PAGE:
Eric: About three years ago, Samuel French the publishers of plays, wrote to me and said: 'It's not often - but it sometimes happens - that a company in a resort like Newquay run your play for a couple of months, and it's happening to you', and I said 'Well that's nice. It's nice of them to run my play from, say, August to October. I must write to them and thank them'. So I wrote them a letter, and they were very sweet. They said come and see one, next time we do it. So I went down when they were doing 'Theft' - which won some awards: Best Actor, Best Actress for the county - and I joined in, they made me very welcome, and I've been coming ever since. And eventually they made me a patron! They've done four of my plays, and this one [Summer End] is an entirely new one. I said to Mary [Downie] the director 'Would you like to try a new one?' So they're trying it out, while I'm tinkering with it, and I'm very happy with it. It runs for about two and a half hours actually, I might have to cut it!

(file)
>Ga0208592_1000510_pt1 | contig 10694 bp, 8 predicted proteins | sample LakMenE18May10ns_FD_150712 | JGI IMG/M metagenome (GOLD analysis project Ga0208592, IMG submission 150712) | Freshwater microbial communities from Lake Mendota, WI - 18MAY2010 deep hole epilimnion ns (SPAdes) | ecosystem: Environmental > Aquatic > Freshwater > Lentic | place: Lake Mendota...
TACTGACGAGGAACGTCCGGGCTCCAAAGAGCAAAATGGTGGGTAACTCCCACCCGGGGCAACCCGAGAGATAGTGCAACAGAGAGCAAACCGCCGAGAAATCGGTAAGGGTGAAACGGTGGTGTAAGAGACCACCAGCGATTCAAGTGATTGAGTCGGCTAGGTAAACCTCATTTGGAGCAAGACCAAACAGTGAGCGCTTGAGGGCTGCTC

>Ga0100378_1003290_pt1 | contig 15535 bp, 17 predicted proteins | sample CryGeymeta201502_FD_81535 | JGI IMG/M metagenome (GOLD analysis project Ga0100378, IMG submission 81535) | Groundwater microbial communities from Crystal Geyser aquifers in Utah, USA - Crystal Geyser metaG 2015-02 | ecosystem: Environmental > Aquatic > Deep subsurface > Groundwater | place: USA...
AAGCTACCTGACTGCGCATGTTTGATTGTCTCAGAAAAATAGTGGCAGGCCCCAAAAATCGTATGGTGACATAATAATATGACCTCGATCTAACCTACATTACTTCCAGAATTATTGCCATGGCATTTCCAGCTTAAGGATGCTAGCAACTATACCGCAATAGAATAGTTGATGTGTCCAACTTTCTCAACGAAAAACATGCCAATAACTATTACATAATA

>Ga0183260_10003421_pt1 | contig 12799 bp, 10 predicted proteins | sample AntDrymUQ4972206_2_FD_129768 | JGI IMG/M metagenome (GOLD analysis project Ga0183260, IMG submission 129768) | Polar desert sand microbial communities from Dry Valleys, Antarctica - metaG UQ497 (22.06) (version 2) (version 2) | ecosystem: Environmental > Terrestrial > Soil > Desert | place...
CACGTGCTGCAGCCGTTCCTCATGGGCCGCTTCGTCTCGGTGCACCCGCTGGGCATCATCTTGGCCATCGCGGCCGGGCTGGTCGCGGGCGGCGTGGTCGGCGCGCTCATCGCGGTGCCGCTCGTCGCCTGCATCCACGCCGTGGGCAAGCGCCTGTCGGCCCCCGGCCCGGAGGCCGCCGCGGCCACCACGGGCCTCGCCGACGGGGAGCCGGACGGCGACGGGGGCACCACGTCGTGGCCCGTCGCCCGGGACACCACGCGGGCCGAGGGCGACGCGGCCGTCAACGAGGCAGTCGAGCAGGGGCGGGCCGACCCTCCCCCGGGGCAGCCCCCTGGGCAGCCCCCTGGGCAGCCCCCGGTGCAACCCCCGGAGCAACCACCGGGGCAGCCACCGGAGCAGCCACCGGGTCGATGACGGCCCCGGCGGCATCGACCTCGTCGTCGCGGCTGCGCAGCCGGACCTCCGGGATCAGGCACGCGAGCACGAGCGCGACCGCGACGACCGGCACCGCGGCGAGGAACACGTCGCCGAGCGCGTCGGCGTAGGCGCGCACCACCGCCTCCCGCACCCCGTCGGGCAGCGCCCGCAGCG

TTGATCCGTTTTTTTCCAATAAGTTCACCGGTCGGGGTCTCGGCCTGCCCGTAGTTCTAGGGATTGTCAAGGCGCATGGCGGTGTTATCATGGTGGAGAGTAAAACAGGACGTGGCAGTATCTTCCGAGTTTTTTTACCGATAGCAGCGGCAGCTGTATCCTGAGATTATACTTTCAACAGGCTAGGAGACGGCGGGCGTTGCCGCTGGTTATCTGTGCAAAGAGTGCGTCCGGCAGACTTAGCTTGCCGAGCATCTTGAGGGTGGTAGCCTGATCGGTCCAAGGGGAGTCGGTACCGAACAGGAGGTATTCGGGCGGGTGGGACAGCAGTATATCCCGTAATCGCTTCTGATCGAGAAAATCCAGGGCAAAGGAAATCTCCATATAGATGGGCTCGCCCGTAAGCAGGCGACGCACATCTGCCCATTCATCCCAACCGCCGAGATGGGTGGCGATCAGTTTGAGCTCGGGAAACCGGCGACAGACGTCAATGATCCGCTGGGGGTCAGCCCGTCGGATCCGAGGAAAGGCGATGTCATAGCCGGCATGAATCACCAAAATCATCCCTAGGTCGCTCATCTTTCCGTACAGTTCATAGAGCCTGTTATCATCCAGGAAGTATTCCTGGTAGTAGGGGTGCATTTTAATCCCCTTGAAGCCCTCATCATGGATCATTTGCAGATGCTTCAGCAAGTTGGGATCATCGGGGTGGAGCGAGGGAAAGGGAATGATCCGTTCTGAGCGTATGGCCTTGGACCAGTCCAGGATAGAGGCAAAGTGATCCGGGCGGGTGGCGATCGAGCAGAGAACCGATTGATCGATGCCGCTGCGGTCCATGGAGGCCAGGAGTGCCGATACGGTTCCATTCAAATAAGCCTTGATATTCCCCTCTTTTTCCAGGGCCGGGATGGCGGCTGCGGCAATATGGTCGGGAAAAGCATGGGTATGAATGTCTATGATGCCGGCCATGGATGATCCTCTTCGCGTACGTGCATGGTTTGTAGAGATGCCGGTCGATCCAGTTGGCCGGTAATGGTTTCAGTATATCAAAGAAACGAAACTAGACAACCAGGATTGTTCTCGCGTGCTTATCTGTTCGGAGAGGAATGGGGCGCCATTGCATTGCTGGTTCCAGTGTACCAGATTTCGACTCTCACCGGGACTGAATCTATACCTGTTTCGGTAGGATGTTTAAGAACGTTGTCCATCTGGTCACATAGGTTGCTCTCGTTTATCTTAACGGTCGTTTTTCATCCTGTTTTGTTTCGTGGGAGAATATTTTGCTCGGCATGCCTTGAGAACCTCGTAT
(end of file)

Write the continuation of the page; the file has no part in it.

Ben: They seem to be doing a very good job.

Eric: Those two old ladies, they really are a comedy act. They're brilliant. But this is my first thriller, so I'm not sure if I've got the plot right!

Ben: Are you pleased with the results so far?

Eric: I'm very pleased. The audience seem pleased. The audience will tell you eventually if you've got it right.

Ben: Moving away from your more recent work, [on considering] so many pieces of work, one piece that seems to stand out is Rising Damp. What was it like creating what is now a classic comedy series?